• I should also recommend zsh instead of bash as your default terminal shell, you get M-x style commanding in zsh (and a lot of other nice usability features) - especially when you use oh-my-zsh (consider it a starter kit for zsh)
    – ocodo
    Commented Apr 10, 2011 at 0:08
  • 1
    I hate Emacs, it's an outdated dinosaur program. That's one of the reasons why I use a Mac. I could also have Emacs on a Linux box.
    – Nils
    Commented Jul 27, 2011 at 11:38

Sublime Text 2 is proceeding nicely. Reminds me a lot of Textmate

Overview: http://www.sublimetext.com/blog/articles/sublime-text-2-public-alpha

Download for ver. 2: http://www.sublimetext.com/2

  • 1
    Wow, I did not know they were developing a version for OS X! Going to try it out now. Thanks!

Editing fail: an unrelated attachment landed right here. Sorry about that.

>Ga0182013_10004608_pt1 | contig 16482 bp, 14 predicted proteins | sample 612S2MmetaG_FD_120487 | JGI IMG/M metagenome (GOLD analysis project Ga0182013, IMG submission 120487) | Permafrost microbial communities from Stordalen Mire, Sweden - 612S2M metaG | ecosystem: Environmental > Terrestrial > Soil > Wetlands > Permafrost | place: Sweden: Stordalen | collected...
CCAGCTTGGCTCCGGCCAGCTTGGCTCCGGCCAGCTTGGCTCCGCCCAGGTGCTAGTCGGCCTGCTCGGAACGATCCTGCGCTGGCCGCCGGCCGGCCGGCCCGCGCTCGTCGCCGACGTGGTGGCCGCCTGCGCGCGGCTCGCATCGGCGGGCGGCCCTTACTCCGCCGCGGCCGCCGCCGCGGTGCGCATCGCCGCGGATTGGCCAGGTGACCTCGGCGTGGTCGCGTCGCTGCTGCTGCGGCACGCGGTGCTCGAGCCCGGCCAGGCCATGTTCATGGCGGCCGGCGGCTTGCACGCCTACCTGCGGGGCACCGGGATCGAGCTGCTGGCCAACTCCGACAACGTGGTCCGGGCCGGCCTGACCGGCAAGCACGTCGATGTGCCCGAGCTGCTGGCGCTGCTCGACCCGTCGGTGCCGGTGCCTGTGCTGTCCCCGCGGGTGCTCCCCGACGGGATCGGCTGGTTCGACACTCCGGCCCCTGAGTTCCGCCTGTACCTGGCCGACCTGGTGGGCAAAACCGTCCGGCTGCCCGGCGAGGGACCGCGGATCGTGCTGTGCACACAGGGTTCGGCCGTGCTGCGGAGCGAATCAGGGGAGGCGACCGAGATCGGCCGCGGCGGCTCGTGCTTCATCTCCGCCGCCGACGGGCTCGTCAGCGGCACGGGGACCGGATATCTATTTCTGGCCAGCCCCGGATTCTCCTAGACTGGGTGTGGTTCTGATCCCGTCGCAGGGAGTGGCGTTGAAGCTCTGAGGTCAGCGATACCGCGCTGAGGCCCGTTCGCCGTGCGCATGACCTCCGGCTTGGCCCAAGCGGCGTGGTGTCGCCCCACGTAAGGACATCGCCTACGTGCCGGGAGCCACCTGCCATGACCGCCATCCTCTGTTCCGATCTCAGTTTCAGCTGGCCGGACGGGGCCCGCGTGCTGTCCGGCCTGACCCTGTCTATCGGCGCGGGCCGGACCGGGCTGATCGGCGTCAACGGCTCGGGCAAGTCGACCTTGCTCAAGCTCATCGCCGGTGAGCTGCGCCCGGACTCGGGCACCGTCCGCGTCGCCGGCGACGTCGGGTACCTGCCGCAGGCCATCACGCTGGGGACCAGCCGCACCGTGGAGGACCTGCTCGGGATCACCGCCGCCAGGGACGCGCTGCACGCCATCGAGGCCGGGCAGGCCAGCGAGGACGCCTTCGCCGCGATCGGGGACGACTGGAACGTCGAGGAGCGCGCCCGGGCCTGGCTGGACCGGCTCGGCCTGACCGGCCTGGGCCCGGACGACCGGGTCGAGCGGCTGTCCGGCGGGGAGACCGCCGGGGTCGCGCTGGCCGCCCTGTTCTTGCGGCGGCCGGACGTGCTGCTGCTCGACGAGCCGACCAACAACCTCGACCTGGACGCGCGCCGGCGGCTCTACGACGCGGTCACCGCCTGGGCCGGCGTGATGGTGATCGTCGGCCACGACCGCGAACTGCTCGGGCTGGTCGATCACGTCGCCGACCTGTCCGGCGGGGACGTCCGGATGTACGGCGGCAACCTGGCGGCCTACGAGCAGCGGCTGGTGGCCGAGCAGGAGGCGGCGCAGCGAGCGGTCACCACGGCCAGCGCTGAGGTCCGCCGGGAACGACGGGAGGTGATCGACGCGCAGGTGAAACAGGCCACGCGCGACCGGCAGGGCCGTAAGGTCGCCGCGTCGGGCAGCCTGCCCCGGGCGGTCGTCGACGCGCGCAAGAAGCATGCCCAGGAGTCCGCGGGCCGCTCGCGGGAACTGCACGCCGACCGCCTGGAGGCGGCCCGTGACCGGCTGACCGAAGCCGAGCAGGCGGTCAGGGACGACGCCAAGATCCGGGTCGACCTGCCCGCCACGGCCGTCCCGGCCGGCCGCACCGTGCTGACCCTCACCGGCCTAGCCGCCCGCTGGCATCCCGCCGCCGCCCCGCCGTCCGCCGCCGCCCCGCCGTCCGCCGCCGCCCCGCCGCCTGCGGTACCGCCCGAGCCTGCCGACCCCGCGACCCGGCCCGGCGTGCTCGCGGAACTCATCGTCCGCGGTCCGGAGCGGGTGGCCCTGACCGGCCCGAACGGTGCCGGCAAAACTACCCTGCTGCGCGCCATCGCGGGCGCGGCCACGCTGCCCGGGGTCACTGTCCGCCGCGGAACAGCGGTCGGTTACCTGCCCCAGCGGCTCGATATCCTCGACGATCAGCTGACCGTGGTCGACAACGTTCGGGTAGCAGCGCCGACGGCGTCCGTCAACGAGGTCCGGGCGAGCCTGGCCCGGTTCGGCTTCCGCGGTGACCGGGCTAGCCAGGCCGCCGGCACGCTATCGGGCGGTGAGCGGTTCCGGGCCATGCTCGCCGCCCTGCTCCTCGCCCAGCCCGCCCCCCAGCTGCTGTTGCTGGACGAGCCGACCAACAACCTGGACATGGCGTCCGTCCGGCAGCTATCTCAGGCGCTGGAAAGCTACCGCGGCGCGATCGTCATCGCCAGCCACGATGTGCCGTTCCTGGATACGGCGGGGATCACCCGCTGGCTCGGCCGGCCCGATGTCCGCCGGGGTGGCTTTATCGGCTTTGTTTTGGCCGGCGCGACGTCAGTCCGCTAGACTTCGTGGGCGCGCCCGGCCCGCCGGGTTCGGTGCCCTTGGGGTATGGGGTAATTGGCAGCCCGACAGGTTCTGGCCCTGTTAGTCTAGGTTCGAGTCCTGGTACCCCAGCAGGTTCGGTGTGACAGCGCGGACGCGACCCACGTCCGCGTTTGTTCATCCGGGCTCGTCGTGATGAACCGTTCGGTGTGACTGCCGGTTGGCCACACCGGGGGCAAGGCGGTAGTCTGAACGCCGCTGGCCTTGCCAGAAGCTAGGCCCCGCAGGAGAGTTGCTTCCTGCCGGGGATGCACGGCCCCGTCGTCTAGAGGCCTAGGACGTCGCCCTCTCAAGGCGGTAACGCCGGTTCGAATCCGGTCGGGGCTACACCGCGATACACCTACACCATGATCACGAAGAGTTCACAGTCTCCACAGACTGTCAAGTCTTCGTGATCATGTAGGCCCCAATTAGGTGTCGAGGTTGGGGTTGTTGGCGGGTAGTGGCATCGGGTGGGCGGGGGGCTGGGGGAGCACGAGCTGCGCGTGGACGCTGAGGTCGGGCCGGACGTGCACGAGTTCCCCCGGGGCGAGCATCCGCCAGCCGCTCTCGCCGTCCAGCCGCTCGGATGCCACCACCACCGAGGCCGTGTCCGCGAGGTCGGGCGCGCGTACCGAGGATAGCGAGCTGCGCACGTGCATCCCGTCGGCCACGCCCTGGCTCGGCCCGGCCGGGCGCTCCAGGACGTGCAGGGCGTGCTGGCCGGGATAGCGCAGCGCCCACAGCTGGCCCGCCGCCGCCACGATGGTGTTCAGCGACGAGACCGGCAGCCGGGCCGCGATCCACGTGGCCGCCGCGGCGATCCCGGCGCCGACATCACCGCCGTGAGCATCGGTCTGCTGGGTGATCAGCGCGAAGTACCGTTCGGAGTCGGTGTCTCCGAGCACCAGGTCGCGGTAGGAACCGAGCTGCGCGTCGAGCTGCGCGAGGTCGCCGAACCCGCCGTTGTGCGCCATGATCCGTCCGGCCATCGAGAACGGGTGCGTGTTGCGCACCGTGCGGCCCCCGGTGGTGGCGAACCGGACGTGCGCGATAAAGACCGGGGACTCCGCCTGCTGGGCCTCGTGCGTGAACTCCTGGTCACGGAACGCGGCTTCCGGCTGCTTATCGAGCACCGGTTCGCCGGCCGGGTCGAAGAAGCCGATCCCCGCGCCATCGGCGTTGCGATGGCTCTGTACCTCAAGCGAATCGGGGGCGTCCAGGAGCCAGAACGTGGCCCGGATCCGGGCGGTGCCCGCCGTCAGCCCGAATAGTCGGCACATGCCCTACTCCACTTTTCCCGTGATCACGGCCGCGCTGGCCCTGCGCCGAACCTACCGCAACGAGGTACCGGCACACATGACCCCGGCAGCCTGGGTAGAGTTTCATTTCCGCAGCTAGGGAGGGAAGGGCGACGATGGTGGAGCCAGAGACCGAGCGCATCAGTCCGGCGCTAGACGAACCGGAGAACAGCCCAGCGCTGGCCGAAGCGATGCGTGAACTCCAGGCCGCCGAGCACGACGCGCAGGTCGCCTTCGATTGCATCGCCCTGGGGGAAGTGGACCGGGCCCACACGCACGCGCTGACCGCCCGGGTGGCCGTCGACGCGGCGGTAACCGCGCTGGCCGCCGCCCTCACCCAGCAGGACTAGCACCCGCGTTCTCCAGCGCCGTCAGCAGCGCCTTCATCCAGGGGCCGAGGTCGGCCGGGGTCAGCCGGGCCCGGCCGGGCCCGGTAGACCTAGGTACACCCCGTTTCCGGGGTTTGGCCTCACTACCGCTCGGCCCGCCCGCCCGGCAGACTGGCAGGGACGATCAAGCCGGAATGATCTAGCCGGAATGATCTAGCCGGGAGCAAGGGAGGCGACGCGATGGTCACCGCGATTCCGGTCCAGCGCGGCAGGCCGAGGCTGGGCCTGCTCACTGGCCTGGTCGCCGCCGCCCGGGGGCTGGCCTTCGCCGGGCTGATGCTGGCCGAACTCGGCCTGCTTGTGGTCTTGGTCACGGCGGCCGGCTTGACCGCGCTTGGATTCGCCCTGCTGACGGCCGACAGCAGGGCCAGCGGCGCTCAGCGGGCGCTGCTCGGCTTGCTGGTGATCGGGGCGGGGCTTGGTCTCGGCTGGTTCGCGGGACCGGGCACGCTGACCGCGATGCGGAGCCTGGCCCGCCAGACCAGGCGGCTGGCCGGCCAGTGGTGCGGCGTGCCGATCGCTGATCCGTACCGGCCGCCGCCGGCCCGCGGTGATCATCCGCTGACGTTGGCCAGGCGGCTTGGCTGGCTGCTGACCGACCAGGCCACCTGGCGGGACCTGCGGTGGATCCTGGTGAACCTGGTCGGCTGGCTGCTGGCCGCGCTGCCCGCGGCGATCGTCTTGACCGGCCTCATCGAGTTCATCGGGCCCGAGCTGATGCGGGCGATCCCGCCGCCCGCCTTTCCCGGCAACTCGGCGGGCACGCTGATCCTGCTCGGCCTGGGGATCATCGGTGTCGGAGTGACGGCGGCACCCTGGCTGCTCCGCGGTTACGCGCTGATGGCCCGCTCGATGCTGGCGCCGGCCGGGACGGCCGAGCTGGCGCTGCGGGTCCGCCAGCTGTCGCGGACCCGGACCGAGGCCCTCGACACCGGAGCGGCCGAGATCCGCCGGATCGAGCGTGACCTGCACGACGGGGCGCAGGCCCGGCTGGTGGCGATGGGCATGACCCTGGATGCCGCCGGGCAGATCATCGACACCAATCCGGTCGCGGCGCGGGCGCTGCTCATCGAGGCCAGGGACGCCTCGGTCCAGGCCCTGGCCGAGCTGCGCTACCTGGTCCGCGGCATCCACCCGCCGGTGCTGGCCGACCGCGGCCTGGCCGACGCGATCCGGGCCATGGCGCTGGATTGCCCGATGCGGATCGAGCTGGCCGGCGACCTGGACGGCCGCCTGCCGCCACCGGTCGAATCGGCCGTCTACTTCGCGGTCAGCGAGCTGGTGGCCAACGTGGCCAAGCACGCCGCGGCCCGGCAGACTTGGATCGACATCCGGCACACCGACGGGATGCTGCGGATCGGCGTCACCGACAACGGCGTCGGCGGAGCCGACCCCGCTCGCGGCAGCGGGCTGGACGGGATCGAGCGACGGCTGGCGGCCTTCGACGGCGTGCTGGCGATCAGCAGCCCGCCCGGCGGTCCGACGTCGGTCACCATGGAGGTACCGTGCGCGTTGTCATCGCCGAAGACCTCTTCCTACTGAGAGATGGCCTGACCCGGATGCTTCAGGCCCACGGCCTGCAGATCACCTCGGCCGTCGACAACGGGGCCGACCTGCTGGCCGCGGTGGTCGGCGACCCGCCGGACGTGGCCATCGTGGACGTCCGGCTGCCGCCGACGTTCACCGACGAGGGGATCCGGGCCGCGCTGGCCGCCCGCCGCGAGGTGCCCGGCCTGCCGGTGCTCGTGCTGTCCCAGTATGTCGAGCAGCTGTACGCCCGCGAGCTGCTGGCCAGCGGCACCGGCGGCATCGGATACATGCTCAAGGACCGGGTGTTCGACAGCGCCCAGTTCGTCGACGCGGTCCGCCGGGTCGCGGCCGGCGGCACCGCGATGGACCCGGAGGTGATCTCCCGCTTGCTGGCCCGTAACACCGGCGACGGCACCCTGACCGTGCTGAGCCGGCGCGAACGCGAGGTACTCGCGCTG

– fnurl
    Commented Mar 21, 2011 at 19:37
  • Do you know if this supports some kind of completion key?
    – navitronic
    Commented Mar 22, 2011 at 4:30
  • @navitronic ctrl+space It does generate a dropdown, though (which you can cycle with the shortcut). Commented Mar 22, 2011 at 16:01

My guess is that TextMate will be updated for Lion so you should be just fine. Textmate has paying customers that expect to be able to use in on the latest version of OS X, and I don't see why the developers would risk losing customers by not updating their software.

I would even go so far as to say that the update to Lion might be an ideal time for them to release TextMate 2.0. Admittedly, the release was named in 2009's top ten vaporware by Wired, but then again, so was Starcraft II. Let's cross our fingers because let's face it, TextMate is simply the best.

  • Losing customers is no problem when you have no new products to ship, all updates are free.
    – ocodo
    Commented Apr 10, 2011 at 0:15

Another recommendation for Sublime Text 2 (its in beta, but already more stable for me than Textmate ever was to have switched over to full-time).